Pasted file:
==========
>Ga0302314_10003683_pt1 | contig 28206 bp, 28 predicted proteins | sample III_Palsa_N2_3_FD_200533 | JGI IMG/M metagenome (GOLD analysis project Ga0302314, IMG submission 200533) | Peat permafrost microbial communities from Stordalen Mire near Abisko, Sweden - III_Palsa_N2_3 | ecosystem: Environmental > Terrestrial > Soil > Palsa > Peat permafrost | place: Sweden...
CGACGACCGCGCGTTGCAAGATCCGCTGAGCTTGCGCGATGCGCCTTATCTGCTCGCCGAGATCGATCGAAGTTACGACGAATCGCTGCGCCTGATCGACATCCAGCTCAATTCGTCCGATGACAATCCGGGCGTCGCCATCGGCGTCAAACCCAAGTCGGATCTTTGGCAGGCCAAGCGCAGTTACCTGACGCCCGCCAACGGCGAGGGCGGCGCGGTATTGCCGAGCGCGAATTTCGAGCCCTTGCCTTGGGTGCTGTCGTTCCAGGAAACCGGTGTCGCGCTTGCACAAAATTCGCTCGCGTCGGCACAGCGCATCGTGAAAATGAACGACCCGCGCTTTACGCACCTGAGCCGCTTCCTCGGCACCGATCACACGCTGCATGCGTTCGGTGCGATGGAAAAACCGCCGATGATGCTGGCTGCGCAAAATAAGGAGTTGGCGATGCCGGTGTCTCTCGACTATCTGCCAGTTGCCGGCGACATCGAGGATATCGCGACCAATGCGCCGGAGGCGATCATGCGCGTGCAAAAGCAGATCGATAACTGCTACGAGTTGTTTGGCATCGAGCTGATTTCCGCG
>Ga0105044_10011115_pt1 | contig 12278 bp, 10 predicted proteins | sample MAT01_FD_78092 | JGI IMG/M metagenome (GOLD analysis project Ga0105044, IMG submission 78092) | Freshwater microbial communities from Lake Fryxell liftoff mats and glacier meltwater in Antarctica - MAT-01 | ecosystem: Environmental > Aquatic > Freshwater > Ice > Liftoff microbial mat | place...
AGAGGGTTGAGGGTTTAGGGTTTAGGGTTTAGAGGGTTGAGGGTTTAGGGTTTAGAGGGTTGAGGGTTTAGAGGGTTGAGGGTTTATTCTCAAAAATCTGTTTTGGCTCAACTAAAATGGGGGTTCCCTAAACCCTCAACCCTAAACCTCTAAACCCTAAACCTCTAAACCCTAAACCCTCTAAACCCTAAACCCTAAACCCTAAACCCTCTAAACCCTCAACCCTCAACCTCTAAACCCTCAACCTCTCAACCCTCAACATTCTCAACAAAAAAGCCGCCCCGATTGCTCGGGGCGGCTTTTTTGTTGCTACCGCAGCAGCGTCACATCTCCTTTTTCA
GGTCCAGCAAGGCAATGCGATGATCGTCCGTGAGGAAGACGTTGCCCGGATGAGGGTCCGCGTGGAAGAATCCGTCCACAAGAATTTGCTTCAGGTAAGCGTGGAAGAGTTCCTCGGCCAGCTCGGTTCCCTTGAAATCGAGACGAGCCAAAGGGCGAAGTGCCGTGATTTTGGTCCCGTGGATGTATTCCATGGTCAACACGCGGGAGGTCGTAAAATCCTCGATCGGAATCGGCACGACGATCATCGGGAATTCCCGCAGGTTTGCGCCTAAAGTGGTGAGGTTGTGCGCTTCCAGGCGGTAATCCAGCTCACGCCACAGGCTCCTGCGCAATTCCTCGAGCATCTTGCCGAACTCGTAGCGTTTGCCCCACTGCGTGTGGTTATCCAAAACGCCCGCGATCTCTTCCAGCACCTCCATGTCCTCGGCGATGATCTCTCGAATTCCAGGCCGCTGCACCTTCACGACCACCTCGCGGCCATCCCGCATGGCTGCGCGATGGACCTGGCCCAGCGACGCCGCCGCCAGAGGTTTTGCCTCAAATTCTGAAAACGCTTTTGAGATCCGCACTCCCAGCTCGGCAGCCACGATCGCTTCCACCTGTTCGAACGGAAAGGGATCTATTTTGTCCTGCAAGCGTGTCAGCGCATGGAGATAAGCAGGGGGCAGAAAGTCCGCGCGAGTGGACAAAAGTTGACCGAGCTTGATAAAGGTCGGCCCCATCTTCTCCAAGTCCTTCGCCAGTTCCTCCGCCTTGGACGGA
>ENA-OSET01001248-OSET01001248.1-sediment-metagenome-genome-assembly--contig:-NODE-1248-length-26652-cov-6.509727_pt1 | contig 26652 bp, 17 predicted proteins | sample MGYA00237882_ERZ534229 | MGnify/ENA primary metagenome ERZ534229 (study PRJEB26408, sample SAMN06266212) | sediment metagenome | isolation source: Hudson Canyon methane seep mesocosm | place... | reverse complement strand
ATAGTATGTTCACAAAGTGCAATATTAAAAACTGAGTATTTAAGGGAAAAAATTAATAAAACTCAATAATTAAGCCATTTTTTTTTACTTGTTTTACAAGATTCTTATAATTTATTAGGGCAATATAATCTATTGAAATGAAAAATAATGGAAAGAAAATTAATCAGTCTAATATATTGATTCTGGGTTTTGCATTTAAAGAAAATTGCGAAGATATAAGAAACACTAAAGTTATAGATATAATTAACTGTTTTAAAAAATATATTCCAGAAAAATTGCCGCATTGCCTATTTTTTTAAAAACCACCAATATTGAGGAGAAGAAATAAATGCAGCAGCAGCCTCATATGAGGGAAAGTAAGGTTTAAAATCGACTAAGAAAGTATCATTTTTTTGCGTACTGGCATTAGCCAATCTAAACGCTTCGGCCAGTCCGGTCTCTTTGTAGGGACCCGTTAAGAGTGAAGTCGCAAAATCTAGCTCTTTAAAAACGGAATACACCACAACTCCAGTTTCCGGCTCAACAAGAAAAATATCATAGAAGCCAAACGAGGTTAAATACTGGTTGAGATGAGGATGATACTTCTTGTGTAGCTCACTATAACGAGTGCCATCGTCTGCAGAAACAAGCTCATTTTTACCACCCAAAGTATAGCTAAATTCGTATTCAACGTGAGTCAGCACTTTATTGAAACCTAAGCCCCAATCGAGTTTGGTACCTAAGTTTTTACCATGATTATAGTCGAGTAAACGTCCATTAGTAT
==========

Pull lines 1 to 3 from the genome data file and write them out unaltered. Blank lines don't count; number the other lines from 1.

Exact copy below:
>Ga0302314_10003683_pt1 | contig 28206 bp, 28 predicted proteins | sample III_Palsa_N2_3_FD_200533 | JGI IMG/M metagenome (GOLD analysis project Ga0302314, IMG submission 200533) | Peat permafrost microbial communities from Stordalen Mire near Abisko, Sweden - III_Palsa_N2_3 | ecosystem: Environmental > Terrestrial > Soil > Palsa > Peat permafrost | place: Sweden...
CGACGACCGCGCGTTGCAAGATCCGCTGAGCTTGCGCGATGCGCCTTATCTGCTCGCCGAGATCGATCGAAGTTACGACGAATCGCTGCGCCTGATCGACATCCAGCTCAATTCGTCCGATGACAATCCGGGCGTCGCCATCGGCGTCAAACCCAAGTCGGATCTTTGGCAGGCCAAGCGCAGTTACCTGACGCCCGCCAACGGCGAGGGCGGCGCGGTATTGCCGAGCGCGAATTTCGAGCCCTTGCCTTGGGTGCTGTCGTTCCAGGAAACCGGTGTCGCGCTTGCACAAAATTCGCTCGCGTCGGCACAGCGCATCGTGAAAATGAACGACCCGCGCTTTACGCACCTGAGCCGCTTCCTCGGCACCGATCACACGCTGCATGCGTTCGGTGCGATGGAAAAACCGCCGATGATGCTGGCTGCGCAAAATAAGGAGTTGGCGATGCCGGTGTCTCTCGACTATCTGCCAGTTGCCGGCGACATCGAGGATATCGCGACCAATGCGCCGGAGGCGATCATGCGCGTGCAAAAGCAGATCGATAACTGCTACGAGTTGTTTGGCATCGAGCTGATTTCCGCG
>Ga0105044_10011115_pt1 | contig 12278 bp, 10 predicted proteins | sample MAT01_FD_78092 | JGI IMG/M metagenome (GOLD analysis project Ga0105044, IMG submission 78092) | Freshwater microbial communities from Lake Fryxell liftoff mats and glacier meltwater in Antarctica - MAT-01 | ecosystem: Environmental > Aquatic > Freshwater > Ice > Liftoff microbial mat | place...